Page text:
Some of the American women who helped win World War II were honored last weekend at the Royal Netherlands Embassy in Washington, D.C.
The event coincided with the 70th anniversary of the liberation of the Netherlands at the end of World War II.
When American men went off to fight in the early 1940s, women were called upon to help work the assembly lines to produce items needed for the war effort.
The women who answered this call came to be known as ‘Rosie the Riveters’. More than six million female workers helped build the planes, bombs, tanks and other war-time equipment that helped the allies win the war.
The Netherlands Embassy hosted the ceremony to thank these women who came to be known as the ‘Rosies”.
“My country had the opportunity to recover from a brutal occupation and become the prosperous nation it is today, in part, because of your efforts on those assembly lines seven decades ago,” Ambassador Rudolf Bekink said. “For that my nation is forever thankful.”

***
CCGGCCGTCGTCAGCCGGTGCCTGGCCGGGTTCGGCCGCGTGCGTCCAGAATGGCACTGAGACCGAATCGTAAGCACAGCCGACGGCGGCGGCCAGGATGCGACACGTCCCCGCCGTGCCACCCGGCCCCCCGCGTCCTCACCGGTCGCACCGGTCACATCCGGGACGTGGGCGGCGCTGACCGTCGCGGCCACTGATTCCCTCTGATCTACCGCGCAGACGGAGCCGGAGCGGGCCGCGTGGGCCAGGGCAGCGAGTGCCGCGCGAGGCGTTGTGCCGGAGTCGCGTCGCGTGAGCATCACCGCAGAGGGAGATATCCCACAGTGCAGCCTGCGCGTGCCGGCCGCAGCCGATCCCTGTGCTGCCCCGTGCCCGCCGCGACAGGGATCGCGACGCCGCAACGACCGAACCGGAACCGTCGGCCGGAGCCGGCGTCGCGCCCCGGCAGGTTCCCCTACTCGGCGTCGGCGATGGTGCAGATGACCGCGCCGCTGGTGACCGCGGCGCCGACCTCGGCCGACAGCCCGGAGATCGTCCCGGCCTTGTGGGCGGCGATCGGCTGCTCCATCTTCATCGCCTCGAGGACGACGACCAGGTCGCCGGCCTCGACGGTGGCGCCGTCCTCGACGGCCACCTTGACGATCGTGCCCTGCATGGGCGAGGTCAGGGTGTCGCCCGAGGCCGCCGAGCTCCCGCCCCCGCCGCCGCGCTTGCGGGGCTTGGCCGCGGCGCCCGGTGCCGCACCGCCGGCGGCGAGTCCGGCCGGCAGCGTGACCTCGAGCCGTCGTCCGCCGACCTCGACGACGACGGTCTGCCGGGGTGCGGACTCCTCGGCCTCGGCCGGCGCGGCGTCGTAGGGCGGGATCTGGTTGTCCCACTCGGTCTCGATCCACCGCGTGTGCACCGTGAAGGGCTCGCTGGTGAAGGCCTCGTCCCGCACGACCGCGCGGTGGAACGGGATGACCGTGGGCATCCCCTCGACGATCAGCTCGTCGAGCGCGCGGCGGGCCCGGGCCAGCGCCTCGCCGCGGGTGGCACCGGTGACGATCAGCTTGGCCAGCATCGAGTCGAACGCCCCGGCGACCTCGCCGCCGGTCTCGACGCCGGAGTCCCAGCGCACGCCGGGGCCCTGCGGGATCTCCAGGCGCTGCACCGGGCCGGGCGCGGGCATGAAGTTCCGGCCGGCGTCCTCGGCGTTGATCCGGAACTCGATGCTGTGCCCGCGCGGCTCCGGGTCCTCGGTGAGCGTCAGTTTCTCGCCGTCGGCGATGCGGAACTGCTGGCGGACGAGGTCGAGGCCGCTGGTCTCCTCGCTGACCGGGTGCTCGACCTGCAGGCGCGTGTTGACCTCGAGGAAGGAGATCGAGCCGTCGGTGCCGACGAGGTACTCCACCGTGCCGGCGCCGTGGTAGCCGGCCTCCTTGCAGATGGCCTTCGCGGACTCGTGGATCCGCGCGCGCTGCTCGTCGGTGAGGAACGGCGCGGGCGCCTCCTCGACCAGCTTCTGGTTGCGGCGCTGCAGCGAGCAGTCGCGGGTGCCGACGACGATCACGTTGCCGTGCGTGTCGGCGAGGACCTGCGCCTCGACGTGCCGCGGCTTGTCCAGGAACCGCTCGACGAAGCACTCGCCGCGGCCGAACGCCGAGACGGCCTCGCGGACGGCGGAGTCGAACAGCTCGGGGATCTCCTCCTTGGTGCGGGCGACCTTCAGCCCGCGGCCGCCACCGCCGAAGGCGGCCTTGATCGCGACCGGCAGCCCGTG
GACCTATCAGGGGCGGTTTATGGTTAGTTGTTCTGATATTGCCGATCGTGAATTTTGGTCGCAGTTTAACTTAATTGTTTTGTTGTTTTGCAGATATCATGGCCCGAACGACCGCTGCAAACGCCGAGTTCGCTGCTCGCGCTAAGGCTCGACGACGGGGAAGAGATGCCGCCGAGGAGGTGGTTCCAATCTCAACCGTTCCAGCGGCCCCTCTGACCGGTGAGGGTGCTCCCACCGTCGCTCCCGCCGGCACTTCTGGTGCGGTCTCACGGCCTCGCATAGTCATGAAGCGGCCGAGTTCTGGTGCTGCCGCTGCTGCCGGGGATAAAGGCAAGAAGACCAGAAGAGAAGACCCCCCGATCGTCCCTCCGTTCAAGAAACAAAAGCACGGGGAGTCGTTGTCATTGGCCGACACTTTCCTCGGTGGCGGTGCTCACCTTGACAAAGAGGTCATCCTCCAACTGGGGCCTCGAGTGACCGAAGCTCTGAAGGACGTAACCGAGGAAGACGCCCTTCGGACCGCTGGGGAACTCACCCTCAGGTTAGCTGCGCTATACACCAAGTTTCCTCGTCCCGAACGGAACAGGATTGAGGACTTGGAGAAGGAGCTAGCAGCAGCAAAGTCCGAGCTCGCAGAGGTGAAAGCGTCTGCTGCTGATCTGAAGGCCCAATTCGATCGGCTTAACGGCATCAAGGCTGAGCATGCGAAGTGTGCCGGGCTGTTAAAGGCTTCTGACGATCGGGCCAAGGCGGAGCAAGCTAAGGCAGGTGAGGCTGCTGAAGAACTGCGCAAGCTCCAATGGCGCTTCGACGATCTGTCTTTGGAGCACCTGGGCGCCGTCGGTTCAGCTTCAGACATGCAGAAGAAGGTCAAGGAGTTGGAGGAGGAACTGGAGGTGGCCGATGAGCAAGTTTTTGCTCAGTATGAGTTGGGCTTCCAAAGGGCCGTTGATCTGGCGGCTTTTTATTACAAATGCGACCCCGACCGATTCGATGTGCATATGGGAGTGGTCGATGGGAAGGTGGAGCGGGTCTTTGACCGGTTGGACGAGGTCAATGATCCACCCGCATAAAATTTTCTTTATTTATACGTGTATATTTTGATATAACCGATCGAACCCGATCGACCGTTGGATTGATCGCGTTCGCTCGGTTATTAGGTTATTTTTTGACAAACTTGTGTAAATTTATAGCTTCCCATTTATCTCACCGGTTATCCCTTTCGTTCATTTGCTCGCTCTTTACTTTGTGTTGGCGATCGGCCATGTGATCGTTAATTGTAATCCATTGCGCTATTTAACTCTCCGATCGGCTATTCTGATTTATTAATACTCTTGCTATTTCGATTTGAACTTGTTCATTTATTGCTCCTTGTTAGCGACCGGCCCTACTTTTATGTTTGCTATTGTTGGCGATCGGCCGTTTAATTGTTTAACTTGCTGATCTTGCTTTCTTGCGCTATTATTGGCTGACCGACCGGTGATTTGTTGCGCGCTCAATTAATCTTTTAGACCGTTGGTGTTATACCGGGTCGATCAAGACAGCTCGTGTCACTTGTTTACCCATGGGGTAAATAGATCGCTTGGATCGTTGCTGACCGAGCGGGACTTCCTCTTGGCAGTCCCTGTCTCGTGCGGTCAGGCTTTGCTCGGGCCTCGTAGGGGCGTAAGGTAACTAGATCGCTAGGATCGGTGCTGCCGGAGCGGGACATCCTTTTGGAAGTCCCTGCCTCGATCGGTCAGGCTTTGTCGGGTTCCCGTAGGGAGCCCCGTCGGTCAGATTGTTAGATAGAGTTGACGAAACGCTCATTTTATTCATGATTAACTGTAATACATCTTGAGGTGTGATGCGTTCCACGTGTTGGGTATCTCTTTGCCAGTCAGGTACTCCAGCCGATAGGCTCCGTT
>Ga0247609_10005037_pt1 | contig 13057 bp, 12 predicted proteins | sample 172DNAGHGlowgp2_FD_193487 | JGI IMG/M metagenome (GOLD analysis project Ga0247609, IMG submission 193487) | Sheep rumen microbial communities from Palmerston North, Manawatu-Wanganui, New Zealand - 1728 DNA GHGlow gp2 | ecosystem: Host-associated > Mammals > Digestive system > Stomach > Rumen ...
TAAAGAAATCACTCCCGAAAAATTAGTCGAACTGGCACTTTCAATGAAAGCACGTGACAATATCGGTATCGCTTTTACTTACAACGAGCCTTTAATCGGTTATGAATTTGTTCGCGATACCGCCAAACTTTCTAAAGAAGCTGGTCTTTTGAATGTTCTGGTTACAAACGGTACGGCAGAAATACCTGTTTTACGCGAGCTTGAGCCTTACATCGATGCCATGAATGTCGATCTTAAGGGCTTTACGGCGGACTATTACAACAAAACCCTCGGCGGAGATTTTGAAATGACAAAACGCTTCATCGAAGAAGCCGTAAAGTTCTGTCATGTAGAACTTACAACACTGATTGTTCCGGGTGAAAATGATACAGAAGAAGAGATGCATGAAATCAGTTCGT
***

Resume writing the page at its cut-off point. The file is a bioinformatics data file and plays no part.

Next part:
Fourteen Rosies attended and shared their experiences. Each was given a pink dogwood flower, a symbol of the beauty, strength and positive impact of the Rosies.
The Dutch specifically wanted to thank the women for building the aircraft the allied forces used to deliver 20,000 tons of food to the Netherlands in April and May of 1945, ending a long period of starvation.
Mozelle Brown, who contributed to the war effort by building F4U Corsairs at Goodyear Aircraft in 1942, was surprised by the significant place the Rosies have earned in U.S. history.
“We didn’t realize it at that time, it was just a job that I felt like had to be done, and we were doing it,” Brown said.
The Rosies not only played a significant role in the war effort, they also demonstrated the huge impact women could have on the workforce and in their communities.
Crena Anderson riveted C-119 “Flying Boxcar” transport and cargo planes in Hagerstown, Maryland at the Fairchild Corporation plant.
She had many friends and family fighting in the war, and wanted to do her part to help out back home.
“I knew that there was some men somewhere fighting for our country, and I was replacing them,” Anderson said.